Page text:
Women who turn to the internet and mobile apps to sort out the best time of the month to try getting pregnant may receive bad advice, a study suggests.

Researchers tested 20 websites and 33 apps designed to help predict what's known as the fertile window, the days before ovulation when having sex is most likely to result in conception.

Typically, a woman with a standard 28-day menstrual cycle will ovulate around day 15, which would also be the last day of a six-day fertile window.

When researchers asked these apps and websites to give a fertile window for a woman with a 28-day cycle, most of them reliably predicted the day of ovulation, the study found. But only four provided the correct fertile window.

"Before using any website or app, women need to understand that the actual fertile window consists of the day of ovulation plus the preceding five cycle days," said lead study author Dr. Robert Setton, a researcher at Weill Cornell Medicine and New York Presbyterian Hospital.

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"They can use the app or website to help them predict their ovulation date and then use that as a guide for the rest of the fertile window," Setton added by email.

Setton and colleagues tested all of the websites and apps with the same case: a woman with a 28-day menstrual cycle and four days of menses whose last period started January 1.

In this test case, 80 percent of websites and 87 percent of apps that predicted the day of ovulation correctly said it would occur on January 15, the study found.

But just one website and three apps correctly predicted a fertile window of January 10-15.

The only accurate website for the fertile window was babymed.com, Setton said. Among the apps, the ones that got it right were iPeriod, My Days and Clue.

The findings suggest that women should be cautious about relying only on websites and apps to predict the best days each month to try to conceive, the authors conclude in Obstetrics and Gynecology.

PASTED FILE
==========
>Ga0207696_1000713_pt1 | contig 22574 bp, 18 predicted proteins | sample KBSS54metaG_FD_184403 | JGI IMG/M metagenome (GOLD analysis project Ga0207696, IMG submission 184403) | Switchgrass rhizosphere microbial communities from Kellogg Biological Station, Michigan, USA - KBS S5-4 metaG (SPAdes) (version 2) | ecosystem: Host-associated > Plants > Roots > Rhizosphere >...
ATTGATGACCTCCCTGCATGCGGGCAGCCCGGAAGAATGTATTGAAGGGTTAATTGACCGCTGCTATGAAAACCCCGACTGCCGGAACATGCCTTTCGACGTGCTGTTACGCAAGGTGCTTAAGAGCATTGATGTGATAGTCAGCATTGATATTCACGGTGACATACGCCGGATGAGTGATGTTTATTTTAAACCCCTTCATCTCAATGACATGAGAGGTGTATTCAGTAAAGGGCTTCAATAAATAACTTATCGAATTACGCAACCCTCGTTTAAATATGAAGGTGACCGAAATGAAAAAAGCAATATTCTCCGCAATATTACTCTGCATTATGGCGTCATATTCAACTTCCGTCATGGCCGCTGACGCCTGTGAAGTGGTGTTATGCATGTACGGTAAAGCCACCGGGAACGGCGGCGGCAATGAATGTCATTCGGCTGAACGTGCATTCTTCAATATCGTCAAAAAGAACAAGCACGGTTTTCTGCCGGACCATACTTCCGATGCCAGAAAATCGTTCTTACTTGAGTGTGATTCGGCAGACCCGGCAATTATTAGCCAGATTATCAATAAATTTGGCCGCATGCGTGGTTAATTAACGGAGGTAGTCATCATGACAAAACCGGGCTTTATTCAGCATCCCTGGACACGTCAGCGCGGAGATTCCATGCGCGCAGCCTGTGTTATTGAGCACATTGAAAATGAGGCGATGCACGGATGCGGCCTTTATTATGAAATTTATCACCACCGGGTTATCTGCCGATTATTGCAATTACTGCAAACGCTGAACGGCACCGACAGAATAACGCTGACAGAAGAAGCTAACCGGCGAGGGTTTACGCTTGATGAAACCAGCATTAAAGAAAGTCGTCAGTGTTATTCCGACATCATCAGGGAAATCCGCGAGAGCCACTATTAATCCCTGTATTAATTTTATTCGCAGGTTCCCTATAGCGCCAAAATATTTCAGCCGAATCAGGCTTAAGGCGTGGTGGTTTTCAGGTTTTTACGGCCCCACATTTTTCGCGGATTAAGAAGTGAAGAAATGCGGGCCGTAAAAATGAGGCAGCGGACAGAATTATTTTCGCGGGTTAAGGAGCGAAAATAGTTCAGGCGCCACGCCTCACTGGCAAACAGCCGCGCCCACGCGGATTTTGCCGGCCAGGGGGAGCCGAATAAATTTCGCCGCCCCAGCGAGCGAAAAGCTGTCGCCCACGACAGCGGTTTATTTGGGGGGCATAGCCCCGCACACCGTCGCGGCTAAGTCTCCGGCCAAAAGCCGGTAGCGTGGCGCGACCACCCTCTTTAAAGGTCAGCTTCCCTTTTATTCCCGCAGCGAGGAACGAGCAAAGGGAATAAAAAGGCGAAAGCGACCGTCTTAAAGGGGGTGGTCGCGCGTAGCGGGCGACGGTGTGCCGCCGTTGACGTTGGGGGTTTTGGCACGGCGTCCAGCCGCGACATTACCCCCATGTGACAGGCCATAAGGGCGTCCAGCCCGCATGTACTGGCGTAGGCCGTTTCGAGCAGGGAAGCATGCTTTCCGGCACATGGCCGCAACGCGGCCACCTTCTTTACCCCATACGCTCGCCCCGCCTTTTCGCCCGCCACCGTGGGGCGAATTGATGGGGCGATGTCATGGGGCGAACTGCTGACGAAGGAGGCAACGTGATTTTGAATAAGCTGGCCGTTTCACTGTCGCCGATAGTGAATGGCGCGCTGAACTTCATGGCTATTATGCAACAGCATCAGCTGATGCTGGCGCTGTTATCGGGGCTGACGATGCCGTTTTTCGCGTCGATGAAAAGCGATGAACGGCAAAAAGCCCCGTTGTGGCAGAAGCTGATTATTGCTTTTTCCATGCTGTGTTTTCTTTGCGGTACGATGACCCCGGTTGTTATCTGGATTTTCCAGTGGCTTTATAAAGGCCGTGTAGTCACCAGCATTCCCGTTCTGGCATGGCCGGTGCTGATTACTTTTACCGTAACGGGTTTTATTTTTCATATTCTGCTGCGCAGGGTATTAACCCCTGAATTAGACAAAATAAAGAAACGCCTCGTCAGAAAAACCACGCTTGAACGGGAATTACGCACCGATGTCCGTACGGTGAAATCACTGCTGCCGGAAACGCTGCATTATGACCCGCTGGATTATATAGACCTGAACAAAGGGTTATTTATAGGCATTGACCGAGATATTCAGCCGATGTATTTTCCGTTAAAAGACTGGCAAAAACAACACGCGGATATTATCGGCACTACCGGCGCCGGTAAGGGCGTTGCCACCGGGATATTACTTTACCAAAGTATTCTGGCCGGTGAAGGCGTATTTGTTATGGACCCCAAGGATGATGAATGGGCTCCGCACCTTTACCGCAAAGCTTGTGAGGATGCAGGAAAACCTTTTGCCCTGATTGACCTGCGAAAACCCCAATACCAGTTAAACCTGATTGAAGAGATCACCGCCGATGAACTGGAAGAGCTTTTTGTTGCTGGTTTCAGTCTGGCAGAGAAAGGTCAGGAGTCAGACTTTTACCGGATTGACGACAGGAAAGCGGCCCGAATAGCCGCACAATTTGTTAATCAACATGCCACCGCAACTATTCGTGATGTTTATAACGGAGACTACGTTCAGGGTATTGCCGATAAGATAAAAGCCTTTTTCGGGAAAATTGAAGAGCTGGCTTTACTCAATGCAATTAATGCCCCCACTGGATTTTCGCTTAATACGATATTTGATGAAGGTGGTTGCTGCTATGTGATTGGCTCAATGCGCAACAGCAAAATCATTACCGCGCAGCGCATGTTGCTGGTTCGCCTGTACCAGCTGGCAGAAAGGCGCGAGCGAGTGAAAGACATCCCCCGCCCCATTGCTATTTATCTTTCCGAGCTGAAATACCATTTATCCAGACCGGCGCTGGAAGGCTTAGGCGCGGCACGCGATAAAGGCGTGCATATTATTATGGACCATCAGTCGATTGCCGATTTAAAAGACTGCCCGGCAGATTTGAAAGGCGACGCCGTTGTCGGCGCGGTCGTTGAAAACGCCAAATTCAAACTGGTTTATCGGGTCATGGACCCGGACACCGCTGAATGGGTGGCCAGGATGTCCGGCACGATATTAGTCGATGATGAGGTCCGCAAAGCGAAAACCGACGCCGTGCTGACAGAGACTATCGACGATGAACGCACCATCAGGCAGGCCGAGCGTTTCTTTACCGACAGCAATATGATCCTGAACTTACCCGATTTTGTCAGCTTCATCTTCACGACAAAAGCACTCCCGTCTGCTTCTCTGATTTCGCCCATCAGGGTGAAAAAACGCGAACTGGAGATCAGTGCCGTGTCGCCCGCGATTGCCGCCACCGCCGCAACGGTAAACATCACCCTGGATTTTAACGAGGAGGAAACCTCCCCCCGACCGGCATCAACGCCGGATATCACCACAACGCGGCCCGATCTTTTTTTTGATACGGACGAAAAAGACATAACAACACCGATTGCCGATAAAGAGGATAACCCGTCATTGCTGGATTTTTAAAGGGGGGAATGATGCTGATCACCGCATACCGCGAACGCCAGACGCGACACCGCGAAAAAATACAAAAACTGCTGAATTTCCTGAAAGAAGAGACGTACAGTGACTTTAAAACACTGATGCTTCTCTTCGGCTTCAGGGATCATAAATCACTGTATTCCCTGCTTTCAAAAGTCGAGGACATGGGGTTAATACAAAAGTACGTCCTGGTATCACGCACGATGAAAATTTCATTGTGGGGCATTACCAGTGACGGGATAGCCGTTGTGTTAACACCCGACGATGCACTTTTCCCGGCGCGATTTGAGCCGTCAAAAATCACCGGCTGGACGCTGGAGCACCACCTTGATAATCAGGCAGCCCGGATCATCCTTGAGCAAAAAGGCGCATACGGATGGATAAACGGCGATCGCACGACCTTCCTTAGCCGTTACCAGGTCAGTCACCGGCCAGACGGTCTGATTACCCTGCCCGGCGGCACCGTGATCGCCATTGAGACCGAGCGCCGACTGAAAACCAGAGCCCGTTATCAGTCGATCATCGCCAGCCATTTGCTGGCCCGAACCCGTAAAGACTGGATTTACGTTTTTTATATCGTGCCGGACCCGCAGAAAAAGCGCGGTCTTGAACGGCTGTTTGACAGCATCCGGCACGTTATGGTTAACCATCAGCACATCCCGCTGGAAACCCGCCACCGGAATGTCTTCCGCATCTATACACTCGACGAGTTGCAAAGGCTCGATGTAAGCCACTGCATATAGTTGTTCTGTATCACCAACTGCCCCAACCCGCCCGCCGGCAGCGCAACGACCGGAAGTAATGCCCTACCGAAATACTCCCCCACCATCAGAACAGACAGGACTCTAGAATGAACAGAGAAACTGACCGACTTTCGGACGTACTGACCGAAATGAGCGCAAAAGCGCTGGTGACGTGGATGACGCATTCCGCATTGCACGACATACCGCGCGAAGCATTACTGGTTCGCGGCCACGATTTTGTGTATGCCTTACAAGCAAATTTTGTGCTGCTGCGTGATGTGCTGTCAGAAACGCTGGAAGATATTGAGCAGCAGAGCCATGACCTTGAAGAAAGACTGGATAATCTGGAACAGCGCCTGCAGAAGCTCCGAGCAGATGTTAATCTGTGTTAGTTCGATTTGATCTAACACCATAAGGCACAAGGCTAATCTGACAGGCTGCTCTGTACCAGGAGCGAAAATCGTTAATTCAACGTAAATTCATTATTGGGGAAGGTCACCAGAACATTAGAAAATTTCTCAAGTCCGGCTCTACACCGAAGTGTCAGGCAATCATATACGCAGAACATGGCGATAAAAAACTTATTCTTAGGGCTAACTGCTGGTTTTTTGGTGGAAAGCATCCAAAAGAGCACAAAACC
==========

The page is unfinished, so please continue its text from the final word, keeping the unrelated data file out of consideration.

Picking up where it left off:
Couples using an incorrect fertile window from an app or website to time intercourse may end up having sex too soon or too late in the month to conceive, the authors note.

One limitation of the study is that researchers only included free apps and websites, the authors acknowledge. The study also didn't examine how often couples decide to have sex based on the fertile window suggested by these tools, or explore how often couples conceived.

Even so, the findings suggest that women may want to rely on alternatives to determine their fertile window each month, said Deborah Lupton, a researcher at the University of Canberra in Australia who wasn't involved in the study.

Women can do this by tracking some changes in their bodies that occur around ovulation, including a slight spike in body temperature and an increase in vaginal discharge as the cervix releases thin, clear mucus.

"Once women do this for a while, they should get a good sense of where in their cycle they ovulate," Lupton said by email.

"These apps and software tools are not likely to be effective for women who either are trying to conceive or using these tools to avoid conception," Lupton added.